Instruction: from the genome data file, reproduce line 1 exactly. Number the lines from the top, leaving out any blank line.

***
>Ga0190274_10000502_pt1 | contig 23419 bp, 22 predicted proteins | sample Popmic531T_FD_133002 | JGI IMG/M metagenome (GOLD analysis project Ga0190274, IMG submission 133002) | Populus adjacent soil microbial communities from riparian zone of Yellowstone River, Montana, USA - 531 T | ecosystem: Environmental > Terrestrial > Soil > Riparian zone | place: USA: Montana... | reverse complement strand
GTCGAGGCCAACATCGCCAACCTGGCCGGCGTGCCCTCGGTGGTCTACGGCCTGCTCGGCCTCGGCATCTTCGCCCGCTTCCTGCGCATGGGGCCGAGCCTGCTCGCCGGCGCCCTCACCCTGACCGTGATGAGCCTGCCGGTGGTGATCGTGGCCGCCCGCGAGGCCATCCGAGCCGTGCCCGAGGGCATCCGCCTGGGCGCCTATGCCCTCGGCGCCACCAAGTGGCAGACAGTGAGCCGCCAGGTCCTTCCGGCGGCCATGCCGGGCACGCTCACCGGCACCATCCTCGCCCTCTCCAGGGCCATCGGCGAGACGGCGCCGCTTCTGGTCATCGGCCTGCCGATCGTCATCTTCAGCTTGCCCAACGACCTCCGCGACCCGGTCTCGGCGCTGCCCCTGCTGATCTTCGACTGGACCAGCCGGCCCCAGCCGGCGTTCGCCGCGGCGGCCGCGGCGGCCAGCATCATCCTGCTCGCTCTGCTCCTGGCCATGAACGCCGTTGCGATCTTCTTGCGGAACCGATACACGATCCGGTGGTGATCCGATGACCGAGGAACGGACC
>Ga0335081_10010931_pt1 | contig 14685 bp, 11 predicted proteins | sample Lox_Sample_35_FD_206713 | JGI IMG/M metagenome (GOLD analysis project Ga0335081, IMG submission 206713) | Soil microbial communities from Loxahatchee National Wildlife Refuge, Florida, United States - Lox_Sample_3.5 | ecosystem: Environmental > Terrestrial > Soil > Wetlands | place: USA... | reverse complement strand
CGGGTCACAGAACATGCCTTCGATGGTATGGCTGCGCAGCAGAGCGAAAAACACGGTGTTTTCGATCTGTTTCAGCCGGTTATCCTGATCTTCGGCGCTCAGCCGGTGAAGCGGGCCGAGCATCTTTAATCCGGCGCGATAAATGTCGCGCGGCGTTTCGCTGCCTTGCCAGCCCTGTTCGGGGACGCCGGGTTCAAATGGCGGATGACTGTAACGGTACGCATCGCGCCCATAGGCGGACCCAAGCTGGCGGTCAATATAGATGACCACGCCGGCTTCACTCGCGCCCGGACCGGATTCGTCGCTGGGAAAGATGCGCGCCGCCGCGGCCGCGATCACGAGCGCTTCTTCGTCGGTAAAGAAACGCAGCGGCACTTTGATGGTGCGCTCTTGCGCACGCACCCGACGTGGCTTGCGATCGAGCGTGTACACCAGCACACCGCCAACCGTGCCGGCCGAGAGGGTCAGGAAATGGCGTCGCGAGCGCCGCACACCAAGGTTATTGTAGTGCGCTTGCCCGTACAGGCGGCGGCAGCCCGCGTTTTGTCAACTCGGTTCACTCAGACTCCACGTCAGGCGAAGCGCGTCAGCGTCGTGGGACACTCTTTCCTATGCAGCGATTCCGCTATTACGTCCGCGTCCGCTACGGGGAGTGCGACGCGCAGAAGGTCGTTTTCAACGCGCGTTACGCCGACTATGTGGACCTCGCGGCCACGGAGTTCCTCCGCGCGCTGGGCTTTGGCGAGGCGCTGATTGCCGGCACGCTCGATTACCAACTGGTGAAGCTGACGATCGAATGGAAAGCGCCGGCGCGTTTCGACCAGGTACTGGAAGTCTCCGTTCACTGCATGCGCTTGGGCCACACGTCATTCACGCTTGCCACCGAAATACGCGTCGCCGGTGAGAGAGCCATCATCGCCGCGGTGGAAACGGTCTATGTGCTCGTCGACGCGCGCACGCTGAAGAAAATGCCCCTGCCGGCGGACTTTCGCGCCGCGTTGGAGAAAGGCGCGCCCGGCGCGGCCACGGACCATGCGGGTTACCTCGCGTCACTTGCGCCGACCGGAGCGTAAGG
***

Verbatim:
>Ga0190274_10000502_pt1 | contig 23419 bp, 22 predicted proteins | sample Popmic531T_FD_133002 | JGI IMG/M metagenome (GOLD analysis project Ga0190274, IMG submission 133002) | Populus adjacent soil microbial communities from riparian zone of Yellowstone River, Montana, USA - 531 T | ecosystem: Environmental > Terrestrial > Soil > Riparian zone | place: USA: Montana... | reverse complement strand